1. In the shortest timeframe possible (in less than two years; by Q4 2023); and

2. At the lowest possible capital costs.

With U.S. government support, spearheaded by the Department of Defense (e.g., legislation to compel U.S. defense contractors to source their rare-earth materials from a complete U.S. rare-earth supply chain), a strategic alliance can be formed between specific North American companies capable of executing on a well-defined mandate to secure a complete, domestic, commercial rare-earth supply chain. Rare-earths independence for the United States can be achieved, and at a lower cost and on a more accelerated timeline than previously thought. There are new, proprietary technologies to extract and refine rare earths — with the near-term potential to achieve commercial-scale capacity — specifically, from current U.S. and U.S.-allied rare-earth sources. Aside from the immediately available domestic sources, there are multiple near-term rare-earth producers in Australia and South America. In the longer term, we have multiple robust rare-earth projects to be eventually developed into mines, when required, in the United States, Canada and other U.S.-allied countries.

We have secure domestic upstream rare-earth sources now, we have the necessary technologies required to effectively scale rare-earth downstream commercial capacity, and we have the rare-earth projects needed to secure diverse supply for the future. However, U.S. government support is required in order to effectuate and execute.

It is more important than ever that America be more strategic and less tactical as it deals with the clear-and-present danger that is China, and in particular, as it pertains to rare earths. We are at a critical juncture in recent U.S. history. The United States will remain vulnerable for as long as any aspect of the rare-earth supply chain is reliant on China. Unless and until the United States confronts its rare-earth supply-chain deficiency post haste, all the subsequent ‘good’ U.S. domestic rare-earth initiatives in the world will not matter. It will be too late.

The views expressed here are the writer’s and are not necessarily endorsed by Homeland Security Today, which welcomes a broad range of viewpoints in support of securing our homeland. To submit a piece for consideration, email [email protected] Our editorial guidelines can be found here.

 

[i] Per Shenghe Resources Holding Co., Ltd.’s December 31, 2020 United States Securities and Exchange Commission (U.S. SEC) Schedule 13G/A filing regarding its ownership in MP Materials Corporation. Source: https://fintel.io/doc/sec/1801368/000119312521025215/d221047dsc13ga.htm
[ii] Per MP Materials official response to September 3, 2020 Questions from the United States Nuclear Regulatory Commission (U.S. NRC). Source: https://www.nrc.gov/docs/ML2025/ML20259A009.pdf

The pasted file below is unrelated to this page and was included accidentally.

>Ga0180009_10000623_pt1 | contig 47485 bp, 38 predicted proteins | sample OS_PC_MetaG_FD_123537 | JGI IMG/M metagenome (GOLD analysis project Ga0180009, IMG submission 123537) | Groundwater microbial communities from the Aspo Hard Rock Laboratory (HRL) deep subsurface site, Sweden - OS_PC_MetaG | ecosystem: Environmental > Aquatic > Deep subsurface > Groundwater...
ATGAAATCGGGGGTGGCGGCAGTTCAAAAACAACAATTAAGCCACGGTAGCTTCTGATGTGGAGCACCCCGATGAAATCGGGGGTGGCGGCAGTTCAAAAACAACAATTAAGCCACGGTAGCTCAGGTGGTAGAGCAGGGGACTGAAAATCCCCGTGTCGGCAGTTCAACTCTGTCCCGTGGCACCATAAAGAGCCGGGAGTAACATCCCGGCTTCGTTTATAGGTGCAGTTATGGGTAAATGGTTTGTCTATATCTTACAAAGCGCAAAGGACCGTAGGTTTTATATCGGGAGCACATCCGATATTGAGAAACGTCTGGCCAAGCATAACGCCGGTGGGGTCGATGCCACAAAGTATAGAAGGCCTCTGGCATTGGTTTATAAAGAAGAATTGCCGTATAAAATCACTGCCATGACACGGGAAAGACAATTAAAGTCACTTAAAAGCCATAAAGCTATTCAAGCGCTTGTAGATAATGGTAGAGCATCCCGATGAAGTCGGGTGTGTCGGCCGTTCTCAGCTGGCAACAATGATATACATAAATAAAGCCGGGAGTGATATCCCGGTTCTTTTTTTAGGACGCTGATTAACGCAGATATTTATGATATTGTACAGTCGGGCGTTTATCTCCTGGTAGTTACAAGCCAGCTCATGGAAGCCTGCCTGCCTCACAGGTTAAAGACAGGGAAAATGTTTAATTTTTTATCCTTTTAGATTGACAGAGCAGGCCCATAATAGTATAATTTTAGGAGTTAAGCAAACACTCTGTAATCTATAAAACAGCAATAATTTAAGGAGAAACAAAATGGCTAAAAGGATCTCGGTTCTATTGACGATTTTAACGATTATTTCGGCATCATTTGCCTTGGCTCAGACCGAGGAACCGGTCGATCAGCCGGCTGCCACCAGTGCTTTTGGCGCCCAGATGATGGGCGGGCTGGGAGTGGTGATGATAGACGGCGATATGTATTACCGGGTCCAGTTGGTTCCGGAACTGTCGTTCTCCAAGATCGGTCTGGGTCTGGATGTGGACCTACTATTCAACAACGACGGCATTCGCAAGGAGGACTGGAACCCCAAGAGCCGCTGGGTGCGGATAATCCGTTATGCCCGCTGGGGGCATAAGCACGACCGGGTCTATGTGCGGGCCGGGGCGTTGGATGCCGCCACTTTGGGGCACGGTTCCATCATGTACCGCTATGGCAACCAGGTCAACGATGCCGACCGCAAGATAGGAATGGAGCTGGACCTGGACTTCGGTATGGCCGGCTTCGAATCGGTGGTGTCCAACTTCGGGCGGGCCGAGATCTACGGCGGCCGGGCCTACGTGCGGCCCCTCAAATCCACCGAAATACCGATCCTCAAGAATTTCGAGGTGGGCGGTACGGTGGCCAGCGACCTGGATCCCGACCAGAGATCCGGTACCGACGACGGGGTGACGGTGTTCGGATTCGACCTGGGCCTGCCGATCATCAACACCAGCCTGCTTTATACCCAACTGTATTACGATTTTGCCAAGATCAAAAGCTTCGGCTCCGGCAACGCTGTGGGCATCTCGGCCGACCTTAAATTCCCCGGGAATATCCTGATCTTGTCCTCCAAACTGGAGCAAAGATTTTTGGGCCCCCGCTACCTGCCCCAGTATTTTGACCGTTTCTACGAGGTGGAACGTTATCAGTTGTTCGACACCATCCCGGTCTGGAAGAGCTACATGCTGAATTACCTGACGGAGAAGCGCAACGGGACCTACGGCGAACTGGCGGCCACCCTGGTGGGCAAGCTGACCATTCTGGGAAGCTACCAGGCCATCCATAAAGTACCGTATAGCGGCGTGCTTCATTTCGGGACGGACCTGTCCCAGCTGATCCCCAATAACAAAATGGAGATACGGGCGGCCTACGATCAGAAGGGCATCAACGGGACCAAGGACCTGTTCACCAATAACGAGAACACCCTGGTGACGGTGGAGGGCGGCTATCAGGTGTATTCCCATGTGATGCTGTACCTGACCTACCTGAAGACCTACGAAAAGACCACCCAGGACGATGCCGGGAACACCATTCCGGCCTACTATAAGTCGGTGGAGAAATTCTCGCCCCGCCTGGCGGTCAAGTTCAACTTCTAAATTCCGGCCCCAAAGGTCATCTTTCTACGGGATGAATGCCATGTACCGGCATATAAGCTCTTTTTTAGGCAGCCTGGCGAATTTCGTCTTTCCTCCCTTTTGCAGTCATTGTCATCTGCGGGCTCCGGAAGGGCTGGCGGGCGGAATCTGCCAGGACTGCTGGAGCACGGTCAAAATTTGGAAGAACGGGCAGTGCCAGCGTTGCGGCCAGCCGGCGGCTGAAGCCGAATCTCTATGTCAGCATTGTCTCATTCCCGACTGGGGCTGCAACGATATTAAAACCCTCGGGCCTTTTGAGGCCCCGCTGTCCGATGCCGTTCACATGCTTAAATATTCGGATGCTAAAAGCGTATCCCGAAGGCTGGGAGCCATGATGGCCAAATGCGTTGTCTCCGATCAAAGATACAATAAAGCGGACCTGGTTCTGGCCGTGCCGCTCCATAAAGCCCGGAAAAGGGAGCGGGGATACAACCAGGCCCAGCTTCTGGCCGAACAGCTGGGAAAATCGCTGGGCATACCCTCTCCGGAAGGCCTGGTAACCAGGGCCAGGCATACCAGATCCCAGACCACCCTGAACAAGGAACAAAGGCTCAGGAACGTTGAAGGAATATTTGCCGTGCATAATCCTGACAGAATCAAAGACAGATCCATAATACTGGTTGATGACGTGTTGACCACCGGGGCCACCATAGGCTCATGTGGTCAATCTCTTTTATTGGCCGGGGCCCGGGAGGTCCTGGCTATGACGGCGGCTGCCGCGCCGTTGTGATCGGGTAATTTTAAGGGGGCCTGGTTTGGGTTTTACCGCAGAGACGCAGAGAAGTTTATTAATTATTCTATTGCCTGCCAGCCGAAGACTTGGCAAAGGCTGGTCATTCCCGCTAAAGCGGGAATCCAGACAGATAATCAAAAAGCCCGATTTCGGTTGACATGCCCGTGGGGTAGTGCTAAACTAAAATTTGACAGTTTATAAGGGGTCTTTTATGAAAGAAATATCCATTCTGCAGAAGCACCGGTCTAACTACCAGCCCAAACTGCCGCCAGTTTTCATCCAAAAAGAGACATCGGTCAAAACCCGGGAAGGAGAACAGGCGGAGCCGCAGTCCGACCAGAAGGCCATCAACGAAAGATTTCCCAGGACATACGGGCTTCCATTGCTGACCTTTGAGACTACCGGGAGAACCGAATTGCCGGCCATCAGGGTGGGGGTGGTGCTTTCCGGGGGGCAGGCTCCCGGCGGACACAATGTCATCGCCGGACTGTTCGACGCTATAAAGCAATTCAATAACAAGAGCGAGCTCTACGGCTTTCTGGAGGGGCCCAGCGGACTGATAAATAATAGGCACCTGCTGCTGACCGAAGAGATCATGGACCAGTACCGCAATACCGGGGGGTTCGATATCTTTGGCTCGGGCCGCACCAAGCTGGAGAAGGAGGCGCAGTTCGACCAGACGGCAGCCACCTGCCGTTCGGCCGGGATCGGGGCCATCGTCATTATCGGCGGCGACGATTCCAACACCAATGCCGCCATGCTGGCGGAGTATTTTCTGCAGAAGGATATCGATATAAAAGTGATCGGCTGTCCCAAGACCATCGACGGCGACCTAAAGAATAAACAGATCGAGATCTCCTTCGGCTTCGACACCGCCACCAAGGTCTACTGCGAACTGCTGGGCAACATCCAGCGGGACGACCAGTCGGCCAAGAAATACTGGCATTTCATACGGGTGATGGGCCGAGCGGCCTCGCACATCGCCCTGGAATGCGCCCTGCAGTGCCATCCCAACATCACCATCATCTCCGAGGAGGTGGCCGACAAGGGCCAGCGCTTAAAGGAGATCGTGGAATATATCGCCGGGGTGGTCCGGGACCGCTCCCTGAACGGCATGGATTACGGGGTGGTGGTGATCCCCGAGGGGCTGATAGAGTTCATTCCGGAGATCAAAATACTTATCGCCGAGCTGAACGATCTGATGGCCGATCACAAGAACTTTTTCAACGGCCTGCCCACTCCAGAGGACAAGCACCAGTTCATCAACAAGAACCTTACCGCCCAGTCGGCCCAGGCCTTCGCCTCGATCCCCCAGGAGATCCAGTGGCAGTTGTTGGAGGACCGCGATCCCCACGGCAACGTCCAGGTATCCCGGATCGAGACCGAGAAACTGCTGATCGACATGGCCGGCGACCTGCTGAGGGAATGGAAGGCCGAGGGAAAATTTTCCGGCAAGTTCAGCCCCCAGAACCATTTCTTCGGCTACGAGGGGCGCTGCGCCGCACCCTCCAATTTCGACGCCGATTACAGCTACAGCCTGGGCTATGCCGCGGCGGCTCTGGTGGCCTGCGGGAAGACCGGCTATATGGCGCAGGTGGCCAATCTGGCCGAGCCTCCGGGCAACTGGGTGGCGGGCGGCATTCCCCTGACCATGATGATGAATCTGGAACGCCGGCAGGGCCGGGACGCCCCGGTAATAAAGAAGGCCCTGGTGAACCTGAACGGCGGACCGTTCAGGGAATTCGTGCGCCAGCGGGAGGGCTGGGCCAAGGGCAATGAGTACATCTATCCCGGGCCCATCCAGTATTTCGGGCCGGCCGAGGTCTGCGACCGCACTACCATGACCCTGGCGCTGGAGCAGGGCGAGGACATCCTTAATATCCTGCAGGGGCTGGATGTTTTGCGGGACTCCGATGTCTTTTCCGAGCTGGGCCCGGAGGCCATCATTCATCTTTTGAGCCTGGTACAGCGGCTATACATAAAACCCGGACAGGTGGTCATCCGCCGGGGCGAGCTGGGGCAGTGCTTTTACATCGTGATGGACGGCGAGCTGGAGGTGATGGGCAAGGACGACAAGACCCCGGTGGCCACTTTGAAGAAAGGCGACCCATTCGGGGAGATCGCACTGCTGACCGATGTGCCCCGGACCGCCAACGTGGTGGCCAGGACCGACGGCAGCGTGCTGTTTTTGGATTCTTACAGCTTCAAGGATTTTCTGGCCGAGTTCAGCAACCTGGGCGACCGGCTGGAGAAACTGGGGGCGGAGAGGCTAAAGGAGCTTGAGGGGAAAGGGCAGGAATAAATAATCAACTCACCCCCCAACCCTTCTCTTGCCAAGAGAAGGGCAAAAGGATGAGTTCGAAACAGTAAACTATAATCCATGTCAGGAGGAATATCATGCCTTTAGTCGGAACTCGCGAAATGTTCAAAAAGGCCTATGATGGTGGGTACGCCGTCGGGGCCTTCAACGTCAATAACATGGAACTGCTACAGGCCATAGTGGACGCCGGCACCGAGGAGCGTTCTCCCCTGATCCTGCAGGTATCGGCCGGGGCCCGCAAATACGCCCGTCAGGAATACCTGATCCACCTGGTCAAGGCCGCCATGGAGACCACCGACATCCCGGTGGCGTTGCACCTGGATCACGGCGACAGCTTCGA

[iii] Southern Ionics Minerals, LLC (acquired by The Chemours Company in 2019) United States Nuclear Regulatory Commission (U.S. NRC) Form 7 Application. Source: https://www.nrc.gov/docs/ML1721/ML17215A492.pdf
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Tyler Dinwoodie is President and Executive Director of Innovation Metals Corp., a critical-materials technology company based in Toronto, Canada. A senior corporate strategic advisor with an extensive background in market and industry analysis for the global critical-materials supply chains, Mr. Dinwoodie specializes in rare earths (rare-earth elements, rare-earth oxides, rare-earth metals, and rare-earth permanent magnets) and Li-ion battery materials (lithium, graphite, manganese, nickel, and cobalt) — with a particular focus on North American security of supply and downstream transformational installed capacity. He has served as an executive officer and senior advisor for several private and public technology and advanced materials companies, including IMC — in North America, Europe and Australia. Previously, Mr. Dinwoodie served as President and Corporate Secretary of TSXV-listed Alabama Graphite Corp. prior to arranging, negotiating and overseeing the company's acquisition by a NASDAQ-listed company in 2018. He also served as Chief Marketing Officer for additive-manufacturing metal-powders producer Equispheres Inc., where he was instrumental in the company's founding, development of its business strategy and commercialization of its proprietary atomization technology. Mr. Dinwoodie is the Chairman of Benchmark Mineral Intelligence's annual Benchmark Summit in Washington D.C., sits on the Board of Directors of the National Alliance for Advanced Technology Batteries (NAATBatt International) and is an active member of REIA (Rare Earth Industry Association), the Canadian Rare Earth Elements Network (CREEN)/the Canadian Critical Minerals & Materials Association (C2M2A), the United States Energy Association (USEA), the American Society of Mechanical Engineers (ASME), the Canadian Institute of Mining, Metallurgy and Petroleum (CIM), the Governance Professionals of Canada (GPC), the Canadian Investor Relations Institute (CIRI), and the U.S. based National Investor Relations Institute (NIRI).